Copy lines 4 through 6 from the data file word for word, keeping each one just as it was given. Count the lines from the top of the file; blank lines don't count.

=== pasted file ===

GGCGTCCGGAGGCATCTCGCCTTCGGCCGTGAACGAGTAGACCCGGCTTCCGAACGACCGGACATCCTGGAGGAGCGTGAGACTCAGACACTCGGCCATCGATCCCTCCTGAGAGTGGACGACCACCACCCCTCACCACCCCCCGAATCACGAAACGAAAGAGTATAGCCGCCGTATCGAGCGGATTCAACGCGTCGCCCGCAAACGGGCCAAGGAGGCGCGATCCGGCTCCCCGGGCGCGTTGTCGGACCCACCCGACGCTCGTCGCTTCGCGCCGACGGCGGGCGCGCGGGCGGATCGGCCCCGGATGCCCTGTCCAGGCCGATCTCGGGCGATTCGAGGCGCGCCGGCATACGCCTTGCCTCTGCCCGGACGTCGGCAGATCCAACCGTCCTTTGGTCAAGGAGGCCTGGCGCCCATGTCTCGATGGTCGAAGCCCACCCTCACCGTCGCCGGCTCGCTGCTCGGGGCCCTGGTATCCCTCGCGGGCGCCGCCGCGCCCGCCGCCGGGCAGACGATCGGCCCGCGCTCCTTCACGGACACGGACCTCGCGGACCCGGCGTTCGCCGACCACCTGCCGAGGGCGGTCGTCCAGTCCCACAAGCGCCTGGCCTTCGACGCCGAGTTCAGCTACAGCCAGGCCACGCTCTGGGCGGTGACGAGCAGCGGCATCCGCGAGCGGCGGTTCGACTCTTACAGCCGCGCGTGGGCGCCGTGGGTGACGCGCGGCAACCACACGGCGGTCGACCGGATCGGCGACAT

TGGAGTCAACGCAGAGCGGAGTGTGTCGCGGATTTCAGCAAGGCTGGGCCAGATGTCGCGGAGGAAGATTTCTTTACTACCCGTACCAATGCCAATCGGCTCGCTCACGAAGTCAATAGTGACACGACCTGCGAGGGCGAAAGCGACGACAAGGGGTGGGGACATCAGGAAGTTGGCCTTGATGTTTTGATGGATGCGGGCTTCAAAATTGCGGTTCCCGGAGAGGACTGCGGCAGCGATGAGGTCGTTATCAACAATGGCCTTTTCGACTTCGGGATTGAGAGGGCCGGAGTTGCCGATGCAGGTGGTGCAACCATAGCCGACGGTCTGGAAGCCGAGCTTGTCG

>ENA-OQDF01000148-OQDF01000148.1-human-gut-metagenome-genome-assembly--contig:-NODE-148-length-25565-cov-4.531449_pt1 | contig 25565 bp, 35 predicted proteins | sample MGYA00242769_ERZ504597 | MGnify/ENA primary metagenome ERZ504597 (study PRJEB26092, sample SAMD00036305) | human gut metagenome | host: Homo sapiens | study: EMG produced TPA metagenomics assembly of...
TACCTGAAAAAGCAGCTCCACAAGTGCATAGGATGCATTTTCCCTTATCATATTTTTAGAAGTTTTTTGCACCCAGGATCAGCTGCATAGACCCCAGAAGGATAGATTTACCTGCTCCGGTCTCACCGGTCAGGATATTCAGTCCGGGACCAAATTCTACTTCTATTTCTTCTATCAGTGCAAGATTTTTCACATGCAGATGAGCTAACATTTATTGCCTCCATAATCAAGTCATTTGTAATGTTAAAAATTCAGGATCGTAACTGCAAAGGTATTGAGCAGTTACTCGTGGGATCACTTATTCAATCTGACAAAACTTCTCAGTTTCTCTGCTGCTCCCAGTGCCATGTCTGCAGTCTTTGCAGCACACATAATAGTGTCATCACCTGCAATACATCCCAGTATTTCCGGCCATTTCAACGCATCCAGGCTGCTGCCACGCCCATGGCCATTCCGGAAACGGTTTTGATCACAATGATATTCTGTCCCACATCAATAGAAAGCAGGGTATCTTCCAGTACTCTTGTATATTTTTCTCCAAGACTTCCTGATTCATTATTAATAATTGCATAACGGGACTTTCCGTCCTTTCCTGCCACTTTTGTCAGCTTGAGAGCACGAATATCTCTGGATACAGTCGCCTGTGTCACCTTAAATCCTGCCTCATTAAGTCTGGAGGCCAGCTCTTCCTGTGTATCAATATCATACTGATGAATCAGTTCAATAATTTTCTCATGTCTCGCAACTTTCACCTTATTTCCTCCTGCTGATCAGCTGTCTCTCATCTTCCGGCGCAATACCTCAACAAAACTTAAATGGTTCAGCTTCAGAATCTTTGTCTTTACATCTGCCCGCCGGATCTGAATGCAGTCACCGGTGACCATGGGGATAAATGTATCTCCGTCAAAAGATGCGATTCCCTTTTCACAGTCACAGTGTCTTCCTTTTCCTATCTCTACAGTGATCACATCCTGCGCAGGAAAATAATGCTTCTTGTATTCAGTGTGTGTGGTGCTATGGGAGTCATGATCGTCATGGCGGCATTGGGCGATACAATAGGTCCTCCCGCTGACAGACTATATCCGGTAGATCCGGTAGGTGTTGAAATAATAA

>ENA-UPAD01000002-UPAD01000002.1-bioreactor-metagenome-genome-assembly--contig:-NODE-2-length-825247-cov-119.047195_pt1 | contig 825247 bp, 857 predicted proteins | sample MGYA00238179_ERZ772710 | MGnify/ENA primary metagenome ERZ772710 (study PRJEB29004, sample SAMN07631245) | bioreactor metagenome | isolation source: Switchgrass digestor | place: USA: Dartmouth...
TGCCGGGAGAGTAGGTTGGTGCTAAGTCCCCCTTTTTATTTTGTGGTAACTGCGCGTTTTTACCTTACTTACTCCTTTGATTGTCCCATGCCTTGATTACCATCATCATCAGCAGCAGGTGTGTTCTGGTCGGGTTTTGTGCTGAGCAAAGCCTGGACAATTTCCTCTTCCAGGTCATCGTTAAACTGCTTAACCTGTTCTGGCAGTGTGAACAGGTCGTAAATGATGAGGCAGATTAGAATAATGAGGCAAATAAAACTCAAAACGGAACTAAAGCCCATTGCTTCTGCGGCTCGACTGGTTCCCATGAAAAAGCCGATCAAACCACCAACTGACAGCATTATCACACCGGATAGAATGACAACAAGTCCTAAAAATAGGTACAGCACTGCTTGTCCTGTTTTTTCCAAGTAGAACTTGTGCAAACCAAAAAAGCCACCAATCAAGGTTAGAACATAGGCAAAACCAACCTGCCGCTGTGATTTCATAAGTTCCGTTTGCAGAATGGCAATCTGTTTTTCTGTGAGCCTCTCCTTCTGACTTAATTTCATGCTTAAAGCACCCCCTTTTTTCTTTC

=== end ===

TACCTGAAAAAGCAGCTCCACAAGTGCATAGGATGCATTTTCCCTTATCATATTTTTAGAAGTTTTTTGCACCCAGGATCAGCTGCATAGACCCCAGAAGGATAGATTTACCTGCTCCGGTCTCACCGGTCAGGATATTCAGTCCGGGACCAAATTCTACTTCTATTTCTTCTATCAGTGCAAGATTTTTCACATGCAGATGAGCTAACATTTATTGCCTCCATAATCAAGTCATTTGTAATGTTAAAAATTCAGGATCGTAACTGCAAAGGTATTGAGCAGTTACTCGTGGGATCACTTATTCAATCTGACAAAACTTCTCAGTTTCTCTGCTGCTCCCAGTGCCATGTCTGCAGTCTTTGCAGCACACATAATAGTGTCATCACCTGCAATACATCCCAGTATTTCCGGCCATTTCAACGCATCCAGGCTGCTGCCACGCCCATGGCCATTCCGGAAACGGTTTTGATCACAATGATATTCTGTCCCACATCAATAGAAAGCAGGGTATCTTCCAGTACTCTTGTATATTTTTCTCCAAGACTTCCTGATTCATTATTAATAATTGCATAACGGGACTTTCCGTCCTTTCCTGCCACTTTTGTCAGCTTGAGAGCACGAATATCTCTGGATACAGTCGCCTGTGTCACCTTAAATCCTGCCTCATTAAGTCTGGAGGCCAGCTCTTCCTGTGTATCAATATCATACTGATGAATCAGTTCAATAATTTTCTCATGTCTCGCAACTTTCACCTTATTTCCTCCTGCTGATCAGCTGTCTCTCATCTTCCGGCGCAATACCTCAACAAAACTTAAATGGTTCAGCTTCAGAATCTTTGTCTTTACATCTGCCCGCCGGATCTGAATGCAGTCACCGGTGACCATGGGGATAAATGTATCTCCGTCAAAAGATGCGATTCCCTTTTCACAGTCACAGTGTCTTCCTTTTCCTATCTCTACAGTGATCACATCCTGCGCAGGAAAATAATGCTTCTTGTATTCAGTGTGTGTGGTGCTATGGGAGTCATGATCGTCATGGCGGCATTGGGCGATACAATAGGTCCTCCCGCTGACAGACTATATCCGGTAGATCCGGTAGGTGTTGAAATAATAA

>ENA-UPAD01000002-UPAD01000002.1-bioreactor-metagenome-genome-assembly--contig:-NODE-2-length-825247-cov-119.047195_pt1 | contig 825247 bp, 857 predicted proteins | sample MGYA00238179_ERZ772710 | MGnify/ENA primary metagenome ERZ772710 (study PRJEB29004, sample SAMN07631245) | bioreactor metagenome | isolation source: Switchgrass digestor | place: USA: Dartmouth...
TGCCGGGAGAGTAGGTTGGTGCTAAGTCCCCCTTTTTATTTTGTGGTAACTGCGCGTTTTTACCTTACTTACTCCTTTGATTGTCCCATGCCTTGATTACCATCATCATCAGCAGCAGGTGTGTTCTGGTCGGGTTTTGTGCTGAGCAAAGCCTGGACAATTTCCTCTTCCAGGTCATCGTTAAACTGCTTAACCTGTTCTGGCAGTGTGAACAGGTCGTAAATGATGAGGCAGATTAGAATAATGAGGCAAATAAAACTCAAAACGGAACTAAAGCCCATTGCTTCTGCGGCTCGACTGGTTCCCATGAAAAAGCCGATCAAACCACCAACTGACAGCATTATCACACCGGATAGAATGACAACAAGTCCTAAAAATAGGTACAGCACTGCTTGTCCTGTTTTTTCCAAGTAGAACTTGTGCAAACCAAAAAAGCCACCAATCAAGGTTAGAACATAGGCAAAACCAACCTGCCGCTGTGATTTCATAAGTTCCGTTTGCAGAATGGCAATCTGTTTTTCTGTGAGCCTCTCCTTCTGACTTAATTTCATGCTTAAAGCACCCCCTTTTTTCTTTC